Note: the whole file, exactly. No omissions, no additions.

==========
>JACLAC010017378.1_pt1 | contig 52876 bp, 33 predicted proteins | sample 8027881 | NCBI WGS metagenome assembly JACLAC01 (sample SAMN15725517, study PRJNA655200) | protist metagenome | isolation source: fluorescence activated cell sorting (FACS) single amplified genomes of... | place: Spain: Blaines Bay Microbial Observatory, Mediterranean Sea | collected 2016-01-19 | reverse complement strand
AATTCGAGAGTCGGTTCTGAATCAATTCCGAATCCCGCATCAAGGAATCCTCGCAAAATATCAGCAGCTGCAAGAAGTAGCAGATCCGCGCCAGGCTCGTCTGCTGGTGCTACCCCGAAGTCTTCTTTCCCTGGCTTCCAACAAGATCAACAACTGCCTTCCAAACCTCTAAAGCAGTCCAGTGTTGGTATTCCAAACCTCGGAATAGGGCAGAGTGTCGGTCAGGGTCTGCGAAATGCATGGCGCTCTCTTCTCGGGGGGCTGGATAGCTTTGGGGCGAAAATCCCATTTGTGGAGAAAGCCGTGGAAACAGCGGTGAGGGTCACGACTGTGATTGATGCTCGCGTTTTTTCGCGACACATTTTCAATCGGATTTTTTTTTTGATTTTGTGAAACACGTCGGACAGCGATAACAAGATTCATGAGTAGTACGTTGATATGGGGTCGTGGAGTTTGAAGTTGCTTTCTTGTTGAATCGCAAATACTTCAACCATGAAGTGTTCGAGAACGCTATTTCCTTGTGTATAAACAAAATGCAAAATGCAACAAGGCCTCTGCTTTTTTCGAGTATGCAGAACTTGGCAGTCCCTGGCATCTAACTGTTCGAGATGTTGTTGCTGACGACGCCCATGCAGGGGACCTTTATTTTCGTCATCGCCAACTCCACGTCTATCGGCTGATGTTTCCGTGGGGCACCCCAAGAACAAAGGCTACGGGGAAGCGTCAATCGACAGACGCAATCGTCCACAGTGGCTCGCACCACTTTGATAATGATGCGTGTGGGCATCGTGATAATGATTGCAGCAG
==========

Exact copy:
>JACLAC010017378.1_pt1 | contig 52876 bp, 33 predicted proteins | sample 8027881 | NCBI WGS metagenome assembly JACLAC01 (sample SAMN15725517, study PRJNA655200) | protist metagenome | isolation source: fluorescence activated cell sorting (FACS) single amplified genomes of... | place: Spain: Blaines Bay Microbial Observatory, Mediterranean Sea | collected 2016-01-19 | reverse complement strand
AATTCGAGAGTCGGTTCTGAATCAATTCCGAATCCCGCATCAAGGAATCCTCGCAAAATATCAGCAGCTGCAAGAAGTAGCAGATCCGCGCCAGGCTCGTCTGCTGGTGCTACCCCGAAGTCTTCTTTCCCTGGCTTCCAACAAGATCAACAACTGCCTTCCAAACCTCTAAAGCAGTCCAGTGTTGGTATTCCAAACCTCGGAATAGGGCAGAGTGTCGGTCAGGGTCTGCGAAATGCATGGCGCTCTCTTCTCGGGGGGCTGGATAGCTTTGGGGCGAAAATCCCATTTGTGGAGAAAGCCGTGGAAACAGCGGTGAGGGTCACGACTGTGATTGATGCTCGCGTTTTTTCGCGACACATTTTCAATCGGATTTTTTTTTTGATTTTGTGAAACACGTCGGACAGCGATAACAAGATTCATGAGTAGTACGTTGATATGGGGTCGTGGAGTTTGAAGTTGCTTTCTTGTTGAATCGCAAATACTTCAACCATGAAGTGTTCGAGAACGCTATTTCCTTGTGTATAAACAAAATGCAAAATGCAACAAGGCCTCTGCTTTTTTCGAGTATGCAGAACTTGGCAGTCCCTGGCATCTAACTGTTCGAGATGTTGTTGCTGACGACGCCCATGCAGGGGACCTTTATTTTCGTCATCGCCAACTCCACGTCTATCGGCTGATGTTTCCGTGGGGCACCCCAAGAACAAAGGCTACGGGGAAGCGTCAATCGACAGACGCAATCGTCCACAGTGGCTCGCACCACTTTGATAATGATGCGTGTGGGCATCGTGATAATGATTGCAGCAG